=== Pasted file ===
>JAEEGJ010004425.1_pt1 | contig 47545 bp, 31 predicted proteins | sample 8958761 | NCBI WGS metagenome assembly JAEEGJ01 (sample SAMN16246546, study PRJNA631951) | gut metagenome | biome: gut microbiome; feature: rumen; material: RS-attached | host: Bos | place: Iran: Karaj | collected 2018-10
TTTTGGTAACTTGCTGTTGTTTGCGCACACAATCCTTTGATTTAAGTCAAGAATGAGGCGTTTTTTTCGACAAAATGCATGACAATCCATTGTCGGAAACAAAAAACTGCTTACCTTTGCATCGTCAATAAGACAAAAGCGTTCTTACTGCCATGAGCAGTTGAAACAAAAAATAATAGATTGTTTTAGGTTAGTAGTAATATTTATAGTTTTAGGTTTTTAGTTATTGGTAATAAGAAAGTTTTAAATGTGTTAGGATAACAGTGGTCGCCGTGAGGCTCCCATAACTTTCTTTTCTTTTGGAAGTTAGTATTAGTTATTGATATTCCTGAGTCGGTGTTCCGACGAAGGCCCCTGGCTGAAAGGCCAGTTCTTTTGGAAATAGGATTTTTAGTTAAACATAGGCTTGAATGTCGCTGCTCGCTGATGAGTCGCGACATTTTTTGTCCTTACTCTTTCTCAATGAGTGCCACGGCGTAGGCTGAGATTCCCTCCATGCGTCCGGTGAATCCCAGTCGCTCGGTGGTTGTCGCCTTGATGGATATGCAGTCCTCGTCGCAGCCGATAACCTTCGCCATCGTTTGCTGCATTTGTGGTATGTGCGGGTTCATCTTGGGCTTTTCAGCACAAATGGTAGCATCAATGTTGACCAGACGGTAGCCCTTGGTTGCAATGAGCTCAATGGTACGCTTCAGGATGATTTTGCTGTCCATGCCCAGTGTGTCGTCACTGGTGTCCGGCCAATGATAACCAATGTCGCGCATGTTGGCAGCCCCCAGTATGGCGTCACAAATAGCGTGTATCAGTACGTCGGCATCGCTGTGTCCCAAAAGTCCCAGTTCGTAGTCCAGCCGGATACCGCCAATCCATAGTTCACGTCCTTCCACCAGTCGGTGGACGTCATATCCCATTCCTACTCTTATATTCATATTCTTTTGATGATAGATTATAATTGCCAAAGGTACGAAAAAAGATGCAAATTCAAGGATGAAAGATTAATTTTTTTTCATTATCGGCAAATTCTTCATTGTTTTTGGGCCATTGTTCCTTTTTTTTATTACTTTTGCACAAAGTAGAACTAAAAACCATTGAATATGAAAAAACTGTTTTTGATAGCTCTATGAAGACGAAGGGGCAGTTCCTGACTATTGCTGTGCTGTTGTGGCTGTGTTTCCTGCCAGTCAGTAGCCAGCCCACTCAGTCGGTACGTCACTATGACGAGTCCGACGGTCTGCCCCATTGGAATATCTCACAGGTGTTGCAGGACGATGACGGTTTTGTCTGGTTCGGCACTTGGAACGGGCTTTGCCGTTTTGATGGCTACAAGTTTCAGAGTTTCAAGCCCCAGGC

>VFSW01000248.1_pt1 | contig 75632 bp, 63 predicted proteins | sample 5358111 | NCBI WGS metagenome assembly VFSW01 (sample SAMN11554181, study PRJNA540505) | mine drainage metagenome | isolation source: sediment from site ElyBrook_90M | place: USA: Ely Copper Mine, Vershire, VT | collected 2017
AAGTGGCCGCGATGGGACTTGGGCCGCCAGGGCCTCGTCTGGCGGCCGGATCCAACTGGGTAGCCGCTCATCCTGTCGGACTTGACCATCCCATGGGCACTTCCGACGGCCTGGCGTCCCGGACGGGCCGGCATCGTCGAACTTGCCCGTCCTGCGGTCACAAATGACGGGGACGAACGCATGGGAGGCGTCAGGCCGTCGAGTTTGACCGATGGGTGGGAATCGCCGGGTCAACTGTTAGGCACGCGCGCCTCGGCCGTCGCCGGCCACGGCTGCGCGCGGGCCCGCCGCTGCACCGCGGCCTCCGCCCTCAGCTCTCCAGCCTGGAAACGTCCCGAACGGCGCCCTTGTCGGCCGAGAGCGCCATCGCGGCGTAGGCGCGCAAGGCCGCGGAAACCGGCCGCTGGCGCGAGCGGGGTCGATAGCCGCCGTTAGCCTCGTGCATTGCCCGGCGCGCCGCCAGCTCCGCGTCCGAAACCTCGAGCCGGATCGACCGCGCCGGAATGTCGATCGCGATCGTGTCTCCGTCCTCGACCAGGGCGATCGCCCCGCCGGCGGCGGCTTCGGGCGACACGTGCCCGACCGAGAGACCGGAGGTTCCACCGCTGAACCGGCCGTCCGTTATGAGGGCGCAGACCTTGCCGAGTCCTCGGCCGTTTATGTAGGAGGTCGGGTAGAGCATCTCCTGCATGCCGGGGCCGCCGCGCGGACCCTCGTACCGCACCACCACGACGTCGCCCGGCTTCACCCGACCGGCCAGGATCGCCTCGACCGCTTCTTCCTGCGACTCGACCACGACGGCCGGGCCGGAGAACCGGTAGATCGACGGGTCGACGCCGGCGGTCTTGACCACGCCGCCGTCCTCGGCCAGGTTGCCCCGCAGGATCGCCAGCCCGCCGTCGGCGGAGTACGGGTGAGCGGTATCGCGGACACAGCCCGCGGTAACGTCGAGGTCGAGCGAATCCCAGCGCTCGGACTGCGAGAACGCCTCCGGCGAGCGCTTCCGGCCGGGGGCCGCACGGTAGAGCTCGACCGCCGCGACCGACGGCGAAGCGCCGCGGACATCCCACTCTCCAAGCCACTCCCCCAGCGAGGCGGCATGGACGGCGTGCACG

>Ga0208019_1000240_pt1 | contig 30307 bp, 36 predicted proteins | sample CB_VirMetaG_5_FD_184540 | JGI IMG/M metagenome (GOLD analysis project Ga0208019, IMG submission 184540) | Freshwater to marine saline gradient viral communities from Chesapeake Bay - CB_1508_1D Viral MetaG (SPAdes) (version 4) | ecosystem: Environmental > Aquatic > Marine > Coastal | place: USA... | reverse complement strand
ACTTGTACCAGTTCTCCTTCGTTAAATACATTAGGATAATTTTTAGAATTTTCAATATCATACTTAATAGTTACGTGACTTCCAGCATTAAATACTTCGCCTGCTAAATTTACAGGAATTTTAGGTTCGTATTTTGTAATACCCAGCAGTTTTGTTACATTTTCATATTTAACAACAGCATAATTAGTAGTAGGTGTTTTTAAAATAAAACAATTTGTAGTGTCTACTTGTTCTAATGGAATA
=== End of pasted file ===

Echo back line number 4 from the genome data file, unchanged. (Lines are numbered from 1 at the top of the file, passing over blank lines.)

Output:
AAGTGGCCGCGATGGGACTTGGGCCGCCAGGGCCTCGTCTGGCGGCCGGATCCAACTGGGTAGCCGCTCATCCTGTCGGACTTGACCATCCCATGGGCACTTCCGACGGCCTGGCGTCCCGGACGGGCCGGCATCGTCGAACTTGCCCGTCCTGCGGTCACAAATGACGGGGACGAACGCATGGGAGGCGTCAGGCCGTCGAGTTTGACCGATGGGTGGGAATCGCCGGGTCAACTGTTAGGCACGCGCGCCTCGGCCGTCGCCGGCCACGGCTGCGCGCGGGCCCGCCGCTGCACCGCGGCCTCCGCCCTCAGCTCTCCAGCCTGGAAACGTCCCGAACGGCGCCCTTGTCGGCCGAGAGCGCCATCGCGGCGTAGGCGCGCAAGGCCGCGGAAACCGGCCGCTGGCGCGAGCGGGGTCGATAGCCGCCGTTAGCCTCGTGCATTGCCCGGCGCGCCGCCAGCTCCGCGTCCGAAACCTCGAGCCGGATCGACCGCGCCGGAATGTCGATCGCGATCGTGTCTCCGTCCTCGACCAGGGCGATCGCCCCGCCGGCGGCGGCTTCGGGCGACACGTGCCCGACCGAGAGACCGGAGGTTCCACCGCTGAACCGGCCGTCCGTTATGAGGGCGCAGACCTTGCCGAGTCCTCGGCCGTTTATGTAGGAGGTCGGGTAGAGCATCTCCTGCATGCCGGGGCCGCCGCGCGGACCCTCGTACCGCACCACCACGACGTCGCCCGGCTTCACCCGACCGGCCAGGATCGCCTCGACCGCTTCTTCCTGCGACTCGACCACGACGGCCGGGCCGGAGAACCGGTAGATCGACGGGTCGACGCCGGCGGTCTTGACCACGCCGCCGTCCTCGGCCAGGTTGCCCCGCAGGATCGCCAGCCCGCCGTCGGCGGAGTACGGGTGAGCGGTATCGCGGACACAGCCCGCGGTAACGTCGAGGTCGAGCGAATCCCAGCGCTCGGACTGCGAGAACGCCTCCGGCGAGCGCTTCCGGCCGGGGGCCGCACGGTAGAGCTCGACCGCCGCGACCGACGGCGAAGCGCCGCGGACATCCCACTCTCCAAGCCACTCCCCCAGCGAGGCGGCATGGACGGCGTGCACG